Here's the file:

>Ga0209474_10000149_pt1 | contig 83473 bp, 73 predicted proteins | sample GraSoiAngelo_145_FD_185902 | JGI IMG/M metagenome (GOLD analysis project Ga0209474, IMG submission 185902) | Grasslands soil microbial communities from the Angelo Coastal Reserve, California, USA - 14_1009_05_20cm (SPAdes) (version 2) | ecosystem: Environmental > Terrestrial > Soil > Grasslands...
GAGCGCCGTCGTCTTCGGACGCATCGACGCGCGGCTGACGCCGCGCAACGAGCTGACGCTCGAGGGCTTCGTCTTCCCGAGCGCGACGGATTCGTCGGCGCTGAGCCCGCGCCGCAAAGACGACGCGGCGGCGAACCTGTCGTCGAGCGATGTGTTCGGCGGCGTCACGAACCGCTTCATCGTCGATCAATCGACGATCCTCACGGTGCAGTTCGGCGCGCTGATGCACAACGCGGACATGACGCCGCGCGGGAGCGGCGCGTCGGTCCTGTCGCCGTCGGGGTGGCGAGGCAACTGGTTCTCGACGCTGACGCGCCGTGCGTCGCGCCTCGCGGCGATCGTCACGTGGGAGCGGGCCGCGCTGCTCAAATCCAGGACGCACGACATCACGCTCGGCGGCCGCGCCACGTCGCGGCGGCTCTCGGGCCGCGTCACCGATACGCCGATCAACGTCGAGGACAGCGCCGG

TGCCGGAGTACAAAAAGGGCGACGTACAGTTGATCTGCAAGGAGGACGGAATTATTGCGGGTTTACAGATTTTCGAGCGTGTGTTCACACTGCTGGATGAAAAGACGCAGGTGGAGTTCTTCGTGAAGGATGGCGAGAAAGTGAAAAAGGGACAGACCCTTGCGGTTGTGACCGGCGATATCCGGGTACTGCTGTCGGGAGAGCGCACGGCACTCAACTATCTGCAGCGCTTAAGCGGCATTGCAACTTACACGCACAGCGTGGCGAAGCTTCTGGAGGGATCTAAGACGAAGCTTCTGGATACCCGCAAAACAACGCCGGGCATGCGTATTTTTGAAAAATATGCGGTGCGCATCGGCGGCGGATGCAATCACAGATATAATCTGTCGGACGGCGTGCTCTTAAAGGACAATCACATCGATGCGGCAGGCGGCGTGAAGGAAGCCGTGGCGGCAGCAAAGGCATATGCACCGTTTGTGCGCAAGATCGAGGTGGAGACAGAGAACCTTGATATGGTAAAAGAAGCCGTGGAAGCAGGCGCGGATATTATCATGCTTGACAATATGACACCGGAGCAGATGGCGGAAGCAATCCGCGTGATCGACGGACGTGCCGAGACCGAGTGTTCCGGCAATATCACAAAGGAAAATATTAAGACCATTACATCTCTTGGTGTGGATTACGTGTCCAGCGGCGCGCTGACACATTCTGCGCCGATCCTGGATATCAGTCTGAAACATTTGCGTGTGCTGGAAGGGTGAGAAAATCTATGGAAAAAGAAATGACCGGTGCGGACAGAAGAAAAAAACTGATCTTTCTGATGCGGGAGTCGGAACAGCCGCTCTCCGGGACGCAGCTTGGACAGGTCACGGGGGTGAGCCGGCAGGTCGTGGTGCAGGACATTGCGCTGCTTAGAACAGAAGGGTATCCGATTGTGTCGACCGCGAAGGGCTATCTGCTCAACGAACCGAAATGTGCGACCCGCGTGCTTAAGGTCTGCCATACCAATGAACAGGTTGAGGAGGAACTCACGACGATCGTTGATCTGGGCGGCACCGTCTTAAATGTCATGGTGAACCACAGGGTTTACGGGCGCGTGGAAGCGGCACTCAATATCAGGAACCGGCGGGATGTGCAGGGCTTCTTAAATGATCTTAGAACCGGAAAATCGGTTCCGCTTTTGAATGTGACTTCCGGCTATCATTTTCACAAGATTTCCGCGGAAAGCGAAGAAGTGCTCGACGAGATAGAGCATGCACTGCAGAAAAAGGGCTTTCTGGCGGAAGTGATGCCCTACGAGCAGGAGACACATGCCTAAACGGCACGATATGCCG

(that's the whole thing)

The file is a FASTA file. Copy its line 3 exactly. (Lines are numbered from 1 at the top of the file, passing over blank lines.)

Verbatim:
TGCCGGAGTACAAAAAGGGCGACGTACAGTTGATCTGCAAGGAGGACGGAATTATTGCGGGTTTACAGATTTTCGAGCGTGTGTTCACACTGCTGGATGAAAAGACGCAGGTGGAGTTCTTCGTGAAGGATGGCGAGAAAGTGAAAAAGGGACAGACCCTTGCGGTTGTGACCGGCGATATCCGGGTACTGCTGTCGGGAGAGCGCACGGCACTCAACTATCTGCAGCGCTTAAGCGGCATTGCAACTTACACGCACAGCGTGGCGAAGCTTCTGGAGGGATCTAAGACGAAGCTTCTGGATACCCGCAAAACAACGCCGGGCATGCGTATTTTTGAAAAATATGCGGTGCGCATCGGCGGCGGATGCAATCACAGATATAATCTGTCGGACGGCGTGCTCTTAAAGGACAATCACATCGATGCGGCAGGCGGCGTGAAGGAAGCCGTGGCGGCAGCAAAGGCATATGCACCGTTTGTGCGCAAGATCGAGGTGGAGACAGAGAACCTTGATATGGTAAAAGAAGCCGTGGAAGCAGGCGCGGATATTATCATGCTTGACAATATGACACCGGAGCAGATGGCGGAAGCAATCCGCGTGATCGACGGACGTGCCGAGACCGAGTGTTCCGGCAATATCACAAAGGAAAATATTAAGACCATTACATCTCTTGGTGTGGATTACGTGTCCAGCGGCGCGCTGACACATTCTGCGCCGATCCTGGATATCAGTCTGAAACATTTGCGTGTGCTGGAAGGGTGAGAAAATCTATGGAAAAAGAAATGACCGGTGCGGACAGAAGAAAAAAACTGATCTTTCTGATGCGGGAGTCGGAACAGCCGCTCTCCGGGACGCAGCTTGGACAGGTCACGGGGGTGAGCCGGCAGGTCGTGGTGCAGGACATTGCGCTGCTTAGAACAGAAGGGTATCCGATTGTGTCGACCGCGAAGGGCTATCTGCTCAACGAACCGAAATGTGCGACCCGCGTGCTTAAGGTCTGCCATACCAATGAACAGGTTGAGGAGGAACTCACGACGATCGTTGATCTGGGCGGCACCGTCTTAAATGTCATGGTGAACCACAGGGTTTACGGGCGCGTGGAAGCGGCACTCAATATCAGGAACCGGCGGGATGTGCAGGGCTTCTTAAATGATCTTAGAACCGGAAAATCGGTTCCGCTTTTGAATGTGACTTCCGGCTATCATTTTCACAAGATTTCCGCGGAAAGCGAAGAAGTGCTCGACGAGATAGAGCATGCACTGCAGAAAAAGGGCTTTCTGGCGGAAGTGATGCCCTACGAGCAGGAGACACATGCCTAAACGGCACGATATGCCG